Using wood to heat my home, get hot water and cook

Key considerations for sustainable living in cooler climates are space heating and hot water. And of course, in any climate it’s also important to consider how we cook our food.

In our converted barn in the Scottish countryside, we made the decision to go with Rayburn. It’s a cast iron wood burning stove which is our cooking stove in the winter, with a rear boiler that heats our hot water and connects to space heating radiators in other rooms of our home. During the colder months, the Rayburn is designed to be the hub around which we run our home.

Why do we heat and cook with wood

The plan has always been to try to create a home that is as sustainable as possible. During our DIY barn conversion project, we carefully considered all of our choices, carefully considering the materials we used, efficiency, livability, and durability. Our renovations continue, but now, after many years, we can enjoy the fruits of our labor and begin to see our ideas come to life.

In the two-bedroom structure, which was well insulated, we realized that we would have very different needs in summer and winter. During the colder months we decided to heat both the space and the water and cook with an efficient wood burner. In the summer and for lighting, etc. we rely on renewable electricity. When we don’t need heating, we will mostly cook on an electric induction burner.

Note: We currently buy our electricity from the grid, paying for 100% renewable energy, but in the future we will install solar panels on the roof. However, the power generation potential is somewhat limited, as is our connection to the grid at present.

We are in a fortunate position because we can purchase wood from our immediate neighbor. (We don’t have room to grow all our own fuel on our one-third acre.) We are surrounded by farmland that belongs to a large estate where massive trees continue to be planted and where the forests are sustainably managed. We buy and naturally season and dry the wood and cut it for use in our home. The kindling and supplemental wood comes from mature ash saplings, fruit tree prunings and other trees that grow on our own property.

Easy access to wood from a truly sustainably managed forest literally meters from our home – and dropped over the back wall into our garden – was one of the main factors we considered this option. Obviously burning wood isn’t a solution for everyone, but it seems like the most sustainable choice for us.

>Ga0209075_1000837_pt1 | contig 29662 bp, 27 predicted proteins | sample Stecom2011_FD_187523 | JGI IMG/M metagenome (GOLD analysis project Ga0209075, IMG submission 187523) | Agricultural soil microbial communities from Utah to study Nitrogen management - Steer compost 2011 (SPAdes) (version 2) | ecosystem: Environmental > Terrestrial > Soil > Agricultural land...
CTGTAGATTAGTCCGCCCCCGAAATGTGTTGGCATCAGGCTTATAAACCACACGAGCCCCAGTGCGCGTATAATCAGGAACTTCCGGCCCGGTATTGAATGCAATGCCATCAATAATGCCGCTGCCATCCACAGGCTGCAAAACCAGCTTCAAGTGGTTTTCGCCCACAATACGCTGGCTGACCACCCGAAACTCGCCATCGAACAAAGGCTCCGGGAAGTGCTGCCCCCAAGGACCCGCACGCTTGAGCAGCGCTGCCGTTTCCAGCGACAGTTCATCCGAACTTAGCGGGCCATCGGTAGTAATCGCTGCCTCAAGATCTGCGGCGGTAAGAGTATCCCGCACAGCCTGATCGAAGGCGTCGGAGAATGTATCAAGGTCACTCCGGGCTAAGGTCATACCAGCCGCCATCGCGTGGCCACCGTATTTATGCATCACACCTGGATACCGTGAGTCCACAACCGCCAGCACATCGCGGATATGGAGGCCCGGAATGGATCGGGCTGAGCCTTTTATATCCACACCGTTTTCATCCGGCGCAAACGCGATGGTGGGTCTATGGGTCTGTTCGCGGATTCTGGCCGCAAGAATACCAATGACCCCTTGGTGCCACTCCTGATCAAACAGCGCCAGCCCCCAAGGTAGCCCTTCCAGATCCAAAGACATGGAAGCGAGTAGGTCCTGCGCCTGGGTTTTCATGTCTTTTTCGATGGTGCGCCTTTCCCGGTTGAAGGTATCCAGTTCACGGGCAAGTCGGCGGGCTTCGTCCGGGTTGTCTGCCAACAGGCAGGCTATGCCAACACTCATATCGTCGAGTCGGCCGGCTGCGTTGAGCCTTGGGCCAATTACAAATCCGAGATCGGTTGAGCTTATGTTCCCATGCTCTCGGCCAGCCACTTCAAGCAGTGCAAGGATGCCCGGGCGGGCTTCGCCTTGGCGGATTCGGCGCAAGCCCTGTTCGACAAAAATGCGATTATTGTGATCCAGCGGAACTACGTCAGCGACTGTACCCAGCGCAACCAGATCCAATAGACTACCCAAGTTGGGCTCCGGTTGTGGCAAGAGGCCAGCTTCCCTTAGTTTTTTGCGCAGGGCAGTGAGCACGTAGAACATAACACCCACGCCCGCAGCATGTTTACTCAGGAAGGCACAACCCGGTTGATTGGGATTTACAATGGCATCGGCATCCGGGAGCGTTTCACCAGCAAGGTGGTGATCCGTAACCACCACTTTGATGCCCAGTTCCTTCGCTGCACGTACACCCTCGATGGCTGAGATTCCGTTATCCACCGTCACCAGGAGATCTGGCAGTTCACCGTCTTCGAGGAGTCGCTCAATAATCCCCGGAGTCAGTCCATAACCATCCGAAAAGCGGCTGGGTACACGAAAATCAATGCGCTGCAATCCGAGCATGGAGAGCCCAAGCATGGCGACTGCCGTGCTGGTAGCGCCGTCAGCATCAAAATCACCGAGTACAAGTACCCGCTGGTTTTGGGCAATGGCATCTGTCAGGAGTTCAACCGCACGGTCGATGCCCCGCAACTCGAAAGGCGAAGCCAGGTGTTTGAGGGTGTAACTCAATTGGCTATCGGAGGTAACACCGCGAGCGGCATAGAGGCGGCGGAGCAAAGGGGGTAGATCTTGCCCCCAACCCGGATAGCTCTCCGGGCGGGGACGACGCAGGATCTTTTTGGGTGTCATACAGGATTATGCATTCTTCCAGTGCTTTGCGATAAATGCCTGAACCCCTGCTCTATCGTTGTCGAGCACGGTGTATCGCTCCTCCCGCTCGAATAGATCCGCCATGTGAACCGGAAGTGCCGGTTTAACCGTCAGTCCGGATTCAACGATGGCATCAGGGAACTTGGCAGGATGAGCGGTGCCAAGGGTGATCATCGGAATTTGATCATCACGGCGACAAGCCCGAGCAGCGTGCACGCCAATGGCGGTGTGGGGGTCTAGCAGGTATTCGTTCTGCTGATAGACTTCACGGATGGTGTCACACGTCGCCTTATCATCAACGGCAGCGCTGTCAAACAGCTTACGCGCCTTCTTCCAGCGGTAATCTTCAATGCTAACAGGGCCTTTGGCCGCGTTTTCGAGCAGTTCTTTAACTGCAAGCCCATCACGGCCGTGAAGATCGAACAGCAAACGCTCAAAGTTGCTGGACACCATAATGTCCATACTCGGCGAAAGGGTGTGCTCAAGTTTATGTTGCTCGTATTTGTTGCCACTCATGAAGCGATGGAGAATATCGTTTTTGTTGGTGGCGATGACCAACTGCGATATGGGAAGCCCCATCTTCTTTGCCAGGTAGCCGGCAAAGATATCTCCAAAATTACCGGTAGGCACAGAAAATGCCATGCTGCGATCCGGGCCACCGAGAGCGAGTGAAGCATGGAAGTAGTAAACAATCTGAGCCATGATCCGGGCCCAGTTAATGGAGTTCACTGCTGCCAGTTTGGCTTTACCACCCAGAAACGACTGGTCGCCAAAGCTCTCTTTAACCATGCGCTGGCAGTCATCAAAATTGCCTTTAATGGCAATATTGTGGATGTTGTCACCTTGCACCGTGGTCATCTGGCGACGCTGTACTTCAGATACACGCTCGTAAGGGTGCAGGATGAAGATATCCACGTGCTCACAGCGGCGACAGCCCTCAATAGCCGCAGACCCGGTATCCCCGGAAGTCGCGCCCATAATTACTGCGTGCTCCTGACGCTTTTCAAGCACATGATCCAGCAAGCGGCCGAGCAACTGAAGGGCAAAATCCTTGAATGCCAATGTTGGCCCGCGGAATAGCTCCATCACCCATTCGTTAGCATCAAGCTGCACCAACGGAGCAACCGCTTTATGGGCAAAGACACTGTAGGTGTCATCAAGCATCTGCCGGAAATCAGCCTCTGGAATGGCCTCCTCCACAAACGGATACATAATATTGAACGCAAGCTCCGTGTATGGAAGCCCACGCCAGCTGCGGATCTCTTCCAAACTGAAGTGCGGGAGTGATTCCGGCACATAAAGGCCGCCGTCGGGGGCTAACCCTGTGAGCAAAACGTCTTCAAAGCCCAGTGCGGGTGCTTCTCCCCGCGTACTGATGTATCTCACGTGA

Our experience so far

This year, as the temperatures drop and we enter late fall, we are testing this system that we installed for the first time. So far, we’ve been blown away by how well the stove works and how much it can do (or “it” as we call it). He’s a wizard and we jokingly call him “Radagast Rayburn”.

Since the temperatures are cool, but not freezing, we’ve only been running the stove for a few hours in the afternoon and evening so far. Yes, it needs feeding, but in our opinion the amount of wood required is not excessive.

We were able to cook our dinner while cooking in the oven and on the stoves above, we had plenty of hot water and heated the kitchen as well as the upstairs rooms to very comfortable temperatures, all with one fire. This is an example of an element that truly performs multiple functions.

A little advance planning is required as the oven takes about an hour and a half to reach temperature. But even though I imagined cooking with the stove to be a bit of an adjustment, so far I’ve found it very easy to cook the things I normally like to cook, and my husband only goes out to get wood in the evenings.

The way we live is certainly a lifestyle choice, and the work involved in using wood for many of our energy needs is not for everyone. But for now, we’re happy with how things turned out. And by living close to the source of our energy, we can stay in tune with what we use and where it comes from. For us, gas or oil heating has simply never been an option.

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